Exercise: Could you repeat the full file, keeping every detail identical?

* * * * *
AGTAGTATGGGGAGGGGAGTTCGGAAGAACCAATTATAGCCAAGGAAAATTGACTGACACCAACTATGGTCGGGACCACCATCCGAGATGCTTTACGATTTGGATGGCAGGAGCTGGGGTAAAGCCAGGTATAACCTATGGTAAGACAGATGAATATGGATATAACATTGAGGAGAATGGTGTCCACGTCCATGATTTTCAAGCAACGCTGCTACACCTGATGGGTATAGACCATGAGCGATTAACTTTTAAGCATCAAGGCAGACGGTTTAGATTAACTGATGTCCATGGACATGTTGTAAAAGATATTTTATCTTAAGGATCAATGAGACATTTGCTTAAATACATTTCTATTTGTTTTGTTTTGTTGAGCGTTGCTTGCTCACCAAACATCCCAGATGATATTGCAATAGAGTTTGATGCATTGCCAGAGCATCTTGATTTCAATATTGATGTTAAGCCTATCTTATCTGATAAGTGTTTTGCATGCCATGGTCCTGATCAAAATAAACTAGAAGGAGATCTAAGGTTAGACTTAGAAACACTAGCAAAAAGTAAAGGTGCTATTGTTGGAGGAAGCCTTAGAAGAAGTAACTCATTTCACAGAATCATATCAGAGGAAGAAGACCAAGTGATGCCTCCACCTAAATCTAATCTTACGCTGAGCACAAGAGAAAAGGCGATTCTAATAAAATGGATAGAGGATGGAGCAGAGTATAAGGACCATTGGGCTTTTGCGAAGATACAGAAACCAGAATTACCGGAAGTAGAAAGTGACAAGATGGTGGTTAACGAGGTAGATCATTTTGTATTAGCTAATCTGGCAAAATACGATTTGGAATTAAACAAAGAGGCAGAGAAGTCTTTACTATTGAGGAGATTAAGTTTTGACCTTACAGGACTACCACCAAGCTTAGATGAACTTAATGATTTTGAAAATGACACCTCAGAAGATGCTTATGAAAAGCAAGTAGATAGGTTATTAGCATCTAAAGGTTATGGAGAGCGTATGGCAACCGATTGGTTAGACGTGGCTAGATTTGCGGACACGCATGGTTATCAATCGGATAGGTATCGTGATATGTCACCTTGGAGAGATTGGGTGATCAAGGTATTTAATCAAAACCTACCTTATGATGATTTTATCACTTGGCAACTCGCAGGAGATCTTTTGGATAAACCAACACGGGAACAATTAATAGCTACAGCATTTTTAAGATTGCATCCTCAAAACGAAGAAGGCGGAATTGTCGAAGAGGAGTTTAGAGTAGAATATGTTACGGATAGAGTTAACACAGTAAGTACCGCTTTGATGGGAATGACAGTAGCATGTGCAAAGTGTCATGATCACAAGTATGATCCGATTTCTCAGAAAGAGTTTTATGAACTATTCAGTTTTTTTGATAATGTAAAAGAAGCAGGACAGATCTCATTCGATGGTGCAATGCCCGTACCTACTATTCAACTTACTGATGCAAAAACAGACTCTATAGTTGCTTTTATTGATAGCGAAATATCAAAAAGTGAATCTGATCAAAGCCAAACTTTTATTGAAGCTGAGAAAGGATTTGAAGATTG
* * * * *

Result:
AGTAGTATGGGGAGGGGAGTTCGGAAGAACCAATTATAGCCAAGGAAAATTGACTGACACCAACTATGGTCGGGACCACCATCCGAGATGCTTTACGATTTGGATGGCAGGAGCTGGGGTAAAGCCAGGTATAACCTATGGTAAGACAGATGAATATGGATATAACATTGAGGAGAATGGTGTCCACGTCCATGATTTTCAAGCAACGCTGCTACACCTGATGGGTATAGACCATGAGCGATTAACTTTTAAGCATCAAGGCAGACGGTTTAGATTAACTGATGTCCATGGACATGTTGTAAAAGATATTTTATCTTAAGGATCAATGAGACATTTGCTTAAATACATTTCTATTTGTTTTGTTTTGTTGAGCGTTGCTTGCTCACCAAACATCCCAGATGATATTGCAATAGAGTTTGATGCATTGCCAGAGCATCTTGATTTCAATATTGATGTTAAGCCTATCTTATCTGATAAGTGTTTTGCATGCCATGGTCCTGATCAAAATAAACTAGAAGGAGATCTAAGGTTAGACTTAGAAACACTAGCAAAAAGTAAAGGTGCTATTGTTGGAGGAAGCCTTAGAAGAAGTAACTCATTTCACAGAATCATATCAGAGGAAGAAGACCAAGTGATGCCTCCACCTAAATCTAATCTTACGCTGAGCACAAGAGAAAAGGCGATTCTAATAAAATGGATAGAGGATGGAGCAGAGTATAAGGACCATTGGGCTTTTGCGAAGATACAGAAACCAGAATTACCGGAAGTAGAAAGTGACAAGATGGTGGTTAACGAGGTAGATCATTTTGTATTAGCTAATCTGGCAAAATACGATTTGGAATTAAACAAAGAGGCAGAGAAGTCTTTACTATTGAGGAGATTAAGTTTTGACCTTACAGGACTACCACCAAGCTTAGATGAACTTAATGATTTTGAAAATGACACCTCAGAAGATGCTTATGAAAAGCAAGTAGATAGGTTATTAGCATCTAAAGGTTATGGAGAGCGTATGGCAACCGATTGGTTAGACGTGGCTAGATTTGCGGACACGCATGGTTATCAATCGGATAGGTATCGTGATATGTCACCTTGGAGAGATTGGGTGATCAAGGTATTTAATCAAAACCTACCTTATGATGATTTTATCACTTGGCAACTCGCAGGAGATCTTTTGGATAAACCAACACGGGAACAATTAATAGCTACAGCATTTTTAAGATTGCATCCTCAAAACGAAGAAGGCGGAATTGTCGAAGAGGAGTTTAGAGTAGAATATGTTACGGATAGAGTTAACACAGTAAGTACCGCTTTGATGGGAATGACAGTAGCATGTGCAAAGTGTCATGATCACAAGTATGATCCGATTTCTCAGAAAGAGTTTTATGAACTATTCAGTTTTTTTGATAATGTAAAAGAAGCAGGACAGATCTCATTCGATGGTGCAATGCCCGTACCTACTATTCAACTTACTGATGCAAAAACAGACTCTATAGTTGCTTTTATTGATAGCGAAATATCAAAAAGTGAATCTGATCAAAGCCAAACTTTTATTGAAGCTGAGAAAGGATTTGAAGATTG